To solve the plastic conundrum, we need to develop “circular” systems, in which the source materials used to produce the plastics come full circle after disposal and recycling. At Tokyo Institute of Technology, a team of scientists led by Assistant Professor Daisuke Aoki and Professor Hideyuki Otsuka is pioneering a novel concept. In their new environmentally friendly process, plastics produced using biomass (bioplastics) are chemically recycled back into fertilizers. This study will be published in Green Chemistry, a journal of the Royal Society of Chemistry focusing on innovative research on sustainable and eco-friendly technologies.

The team focused on poly (isosorbide carbonate), or “PIC,” a type of bio-based polycarbonate that has garnered much attention as an alternative to petroleum-based polycarbonates. PIC is produced using a non-toxic material derived from glucose called isosorbide (ISB) as a monomer. The interesting part is that the carbonate links that join the ISB units can be severed using ammonia (NH3) in a process known as ‘ammonolysis’. The process produces urea, a nitrogen-rich molecule that is widely used as a fertilizer. While this chemical reaction was no secret to science, few studies on polymer degradation have focused on the potential uses of all the degradation products instead of only the monomers.

First, the scientists investigated how well the complete ammonolysis of PIC could be conducted in water at mild conditions (30°C and atmospheric pressure). The rationale behind this decision was to avoid the use of organic solvents and excessive amounts of energy. The team carefully analyzed all the reaction products through various means, including nuclear magnetic resonance spectroscopy, the Fourier transform infrared spectroscopy, and gel permeation chromatography.

Although they managed to produce urea in this way, the degradation of PIC was not complete even after 24 hours, with many ISB derivatives still present. Therefore, the researchers tried increasing the temperature and found that complete degradation could be achieved in about six hours at 90°C! Dr. Aoki highlights the benefits of this approach, “The reaction occurs without any catalyst, demonstrating that the ammonolysis of PIC can be easily performed using aqueous ammonia and heating. Thus, this procedure is operationally simple and environmentally friendly from the viewpoint of chemical recycling.”

Finally, as a proof-of-concept that all PIC degradation products can be directly used as a fertilizer, the team conducted plant growth experiments with Arabidopsis thaliana, a model organism. They found that plants treated with all PIC degradation products grew better than plants treated with just urea.

The overall results of this study showcase the feasibility of developing fertilizer-from-plastics systems (Figure 1). The systems can not only help fight off pollution and resource depletion but also contribute to meeting the world’s increasing food demands. Dr. Aoki concludes on a high note, “We are convinced that our work represents a milestone toward developing sustainable and recyclable polymer materials in the near future. The era of ‘bread from plastics’ is just around the corner!”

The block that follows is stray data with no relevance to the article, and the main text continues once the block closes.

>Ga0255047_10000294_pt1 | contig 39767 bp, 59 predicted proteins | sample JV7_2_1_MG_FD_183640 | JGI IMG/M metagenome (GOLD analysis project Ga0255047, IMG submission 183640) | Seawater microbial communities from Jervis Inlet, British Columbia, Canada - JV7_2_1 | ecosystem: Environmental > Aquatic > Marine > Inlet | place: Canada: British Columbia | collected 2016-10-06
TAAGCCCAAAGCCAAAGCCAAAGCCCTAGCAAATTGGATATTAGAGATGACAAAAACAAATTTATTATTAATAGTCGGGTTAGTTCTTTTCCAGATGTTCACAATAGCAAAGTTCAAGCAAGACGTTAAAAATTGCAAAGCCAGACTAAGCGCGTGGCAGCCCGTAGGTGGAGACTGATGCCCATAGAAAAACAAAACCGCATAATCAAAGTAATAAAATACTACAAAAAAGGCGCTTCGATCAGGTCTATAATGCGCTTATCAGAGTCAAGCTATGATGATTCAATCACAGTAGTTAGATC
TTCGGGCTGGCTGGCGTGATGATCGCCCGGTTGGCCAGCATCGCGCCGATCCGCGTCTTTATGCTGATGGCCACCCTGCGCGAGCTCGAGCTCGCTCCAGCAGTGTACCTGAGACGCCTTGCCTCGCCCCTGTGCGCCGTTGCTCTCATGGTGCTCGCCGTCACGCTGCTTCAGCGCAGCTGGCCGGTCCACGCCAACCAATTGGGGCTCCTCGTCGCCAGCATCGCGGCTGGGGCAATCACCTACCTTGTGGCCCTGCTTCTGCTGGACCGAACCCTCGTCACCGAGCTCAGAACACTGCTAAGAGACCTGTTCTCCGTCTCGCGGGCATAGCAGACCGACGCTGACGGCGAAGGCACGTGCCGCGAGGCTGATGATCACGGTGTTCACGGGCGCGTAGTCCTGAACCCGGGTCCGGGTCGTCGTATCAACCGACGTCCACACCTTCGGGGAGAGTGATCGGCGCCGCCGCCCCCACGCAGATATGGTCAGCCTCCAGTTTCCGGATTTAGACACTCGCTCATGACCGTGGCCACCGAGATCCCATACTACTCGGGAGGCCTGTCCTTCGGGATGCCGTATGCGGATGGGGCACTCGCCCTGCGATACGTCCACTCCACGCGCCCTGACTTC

plastic to fertilizer

Figure 1. A fertilizer-from-plastics circular system
Using the degradation products of PIC as a nitrogen-rich fertilizer closes a sustainable loop that makes bioplastics a much more attractive option for addressing the environmental issues posed by conventional petroleum-based plastics.
Image credit: Daisuke Aoki from Tokyo Institute of Technology

solar power csp EU Sustainable Energy Awards

The best European clean energy projects and leaders received top recognition at the EU Sustainable Energy Awards ceremony. Five winners took home awards in their respective categories – Engagement, Innovation, Woman in Energy, Young Energy Trailblazer – and the Citizens’ Award. An expert jury selected the winners in the Engagement and Innovation categories while European citizens chose the others via a public vote. European Commissioner for Energy, Kadri Simson, was on hand to congratulate the winners at the online awards ceremony which kicked off Day 1 of the EU Sustainable Energy Week (EUSEW).

Commissioner Simson praised all five EU Sustainable Energy Awards winners commenting, “The projects and individuals that are being recognised today are not only leaders in transforming Europe’s energy landscape, they are role models. Their work is a testament to the importance of citizen engagement in making the European Green Deal a reality. We’ve been working hard to develop policy instruments, which guide and support action on the ground, and it is truly inspiring to see this vision at work. Together, we are bringing Europe closer to its climate goals.“ 

EnergyNeighbourhoods